Mind Matters Natural and Artificial Intelligence News and Analysis

CategoryMedicine and Health

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Human brain with an implanted chip.

Can Implanted Computer Chips Cure Depression?

Brain–computer interface (BCI) is promising for paralysis and prosthetics but raises concerns in the treatment of depression

Brain computer interface (BCI) shows promise in treating paralysis or enabling prosthetics to work almost naturally. But BCI for treating depression sounds like hype: Say goodbye to pills, therapy, and all that. With such gloomy prospects, it was only a matter of time scientists realized there must be better ways to treat depression rather than pills. After all, drugs only work because they act on certain brain regions to modulate the concentration of certain neurotransmitters, like serotonin or dopamine. Therefore, in the end, the regulation of mood depends on stimulating brain signals in certain parts of the brain — that is, neurons firing — and this can be done more accurately by just zapping the neurons directly with electricity. Diego…

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Real Python code developing screen. Programing workflow abstract algorithm concept. Lines of Python code visible under magnifying lens.

How Do We Know the Machine Is Right If No One Knows How It Works?

We don’t, and that’s a problem, says Oxford philosopher John Zerilli

Oxford philosopher John Zerilli, author of A Citizen’s Guide to Artificial Intelligence (2021), asks us to consider how machine learning, the most widely used type of AI, might be deciding our lives without our knowing it: There are many reasons not to take job rejections personally, but there’s one in particular you might not consider: you might have been screened out by an algorithm that taught itself to filter candidates by gender, surname or ethnicity – in other words, by factors that have nothing to do with your ability to do the job. Even if you’re unfazed by the spectre of runaway robots enslaving humanity, this little tale shows how the ascendancy of machine learning (ML) comes with risks that…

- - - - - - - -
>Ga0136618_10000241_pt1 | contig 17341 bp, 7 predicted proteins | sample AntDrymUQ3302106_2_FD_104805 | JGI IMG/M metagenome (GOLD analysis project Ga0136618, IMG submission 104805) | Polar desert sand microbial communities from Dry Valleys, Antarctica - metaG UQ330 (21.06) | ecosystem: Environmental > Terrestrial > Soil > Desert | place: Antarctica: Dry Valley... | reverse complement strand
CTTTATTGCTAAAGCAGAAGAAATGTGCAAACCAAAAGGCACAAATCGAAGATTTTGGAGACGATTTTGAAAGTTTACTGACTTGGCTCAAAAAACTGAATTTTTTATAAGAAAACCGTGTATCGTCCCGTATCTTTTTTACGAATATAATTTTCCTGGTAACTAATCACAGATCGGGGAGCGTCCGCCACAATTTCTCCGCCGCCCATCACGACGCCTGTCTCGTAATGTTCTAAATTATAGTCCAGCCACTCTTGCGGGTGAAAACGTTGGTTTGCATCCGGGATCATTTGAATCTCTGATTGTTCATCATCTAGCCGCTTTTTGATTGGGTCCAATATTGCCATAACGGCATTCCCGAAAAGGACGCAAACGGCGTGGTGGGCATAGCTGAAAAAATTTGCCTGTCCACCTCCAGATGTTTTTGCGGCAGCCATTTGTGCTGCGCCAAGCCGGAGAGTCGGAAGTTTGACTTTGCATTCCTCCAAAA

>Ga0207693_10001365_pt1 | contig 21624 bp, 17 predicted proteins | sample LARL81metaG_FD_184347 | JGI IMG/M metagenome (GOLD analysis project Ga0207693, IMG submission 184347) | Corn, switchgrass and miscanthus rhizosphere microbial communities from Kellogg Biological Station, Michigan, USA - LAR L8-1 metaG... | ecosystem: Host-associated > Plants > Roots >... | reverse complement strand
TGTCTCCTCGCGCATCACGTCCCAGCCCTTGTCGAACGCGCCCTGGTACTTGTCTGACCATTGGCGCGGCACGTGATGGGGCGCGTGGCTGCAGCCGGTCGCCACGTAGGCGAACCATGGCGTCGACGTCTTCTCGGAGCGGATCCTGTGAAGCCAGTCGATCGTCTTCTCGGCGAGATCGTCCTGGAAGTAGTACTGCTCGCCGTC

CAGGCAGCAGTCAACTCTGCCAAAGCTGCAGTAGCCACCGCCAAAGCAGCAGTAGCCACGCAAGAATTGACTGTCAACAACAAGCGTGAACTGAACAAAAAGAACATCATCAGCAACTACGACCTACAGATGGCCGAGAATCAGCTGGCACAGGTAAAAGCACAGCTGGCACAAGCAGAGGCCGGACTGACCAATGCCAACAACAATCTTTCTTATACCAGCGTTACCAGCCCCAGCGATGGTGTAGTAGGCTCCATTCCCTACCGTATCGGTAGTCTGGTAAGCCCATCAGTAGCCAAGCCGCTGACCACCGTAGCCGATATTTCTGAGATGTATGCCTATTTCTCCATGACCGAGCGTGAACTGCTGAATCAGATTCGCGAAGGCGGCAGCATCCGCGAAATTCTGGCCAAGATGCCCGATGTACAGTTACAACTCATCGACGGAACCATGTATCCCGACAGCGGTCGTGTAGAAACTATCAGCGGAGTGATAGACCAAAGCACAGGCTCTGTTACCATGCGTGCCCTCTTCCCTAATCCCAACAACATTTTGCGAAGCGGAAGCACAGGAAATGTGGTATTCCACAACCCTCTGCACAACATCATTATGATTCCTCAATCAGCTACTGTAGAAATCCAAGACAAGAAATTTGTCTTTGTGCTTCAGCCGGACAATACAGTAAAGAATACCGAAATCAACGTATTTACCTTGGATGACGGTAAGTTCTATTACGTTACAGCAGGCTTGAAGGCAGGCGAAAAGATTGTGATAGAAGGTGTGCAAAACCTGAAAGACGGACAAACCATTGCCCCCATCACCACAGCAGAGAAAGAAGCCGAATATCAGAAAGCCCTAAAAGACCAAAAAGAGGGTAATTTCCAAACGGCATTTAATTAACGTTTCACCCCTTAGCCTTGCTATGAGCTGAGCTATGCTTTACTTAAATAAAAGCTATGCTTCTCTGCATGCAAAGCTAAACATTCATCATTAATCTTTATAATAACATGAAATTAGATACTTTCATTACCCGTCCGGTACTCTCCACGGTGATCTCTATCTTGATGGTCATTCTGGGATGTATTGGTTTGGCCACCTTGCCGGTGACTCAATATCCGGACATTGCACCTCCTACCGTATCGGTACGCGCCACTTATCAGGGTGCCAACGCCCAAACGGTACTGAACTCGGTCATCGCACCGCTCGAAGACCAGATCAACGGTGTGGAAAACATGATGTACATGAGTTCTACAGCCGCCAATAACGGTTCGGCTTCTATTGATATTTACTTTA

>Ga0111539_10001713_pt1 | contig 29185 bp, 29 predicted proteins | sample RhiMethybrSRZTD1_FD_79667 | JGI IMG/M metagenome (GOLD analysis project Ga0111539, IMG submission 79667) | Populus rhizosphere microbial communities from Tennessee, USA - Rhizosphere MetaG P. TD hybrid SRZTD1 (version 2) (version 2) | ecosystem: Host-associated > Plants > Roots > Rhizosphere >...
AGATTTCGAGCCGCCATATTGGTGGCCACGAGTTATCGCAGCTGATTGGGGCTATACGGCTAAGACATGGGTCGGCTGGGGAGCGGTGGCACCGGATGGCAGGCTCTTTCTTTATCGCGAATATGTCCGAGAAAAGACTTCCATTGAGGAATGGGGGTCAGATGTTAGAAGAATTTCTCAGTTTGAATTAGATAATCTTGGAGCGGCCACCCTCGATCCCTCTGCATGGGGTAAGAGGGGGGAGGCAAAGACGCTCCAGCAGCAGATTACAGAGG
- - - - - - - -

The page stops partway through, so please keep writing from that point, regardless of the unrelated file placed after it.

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African American woman studing and reading the Bible.

Does Religious Belief Help People Think in a More Complex Way?

One psychologist became interested in the question because many studies have associated religious belief with better health and greater longevity

University of South Florida psychologist Jay L. Michaels, who has a background in experimental social psychology and quantitative psychology, designed a study to test that proposition: In the study, 630 adults from from 48 countries completed a cognitive assessment in which they were asked to pick a phrase that best described a given behavior. They had the choice of picking a high-level description (which focused on why the action was performed) or a low-level description (which focused on mechanistic aspects of the action.) For example, one item asked whether “reading” was better described as “Gaining knowledge” or “Following lines of print.” Eric W. Dolan, “New study links intrinsic religious motivation to higher-level patterns of thought” at PsyPost (May 22, 2021)…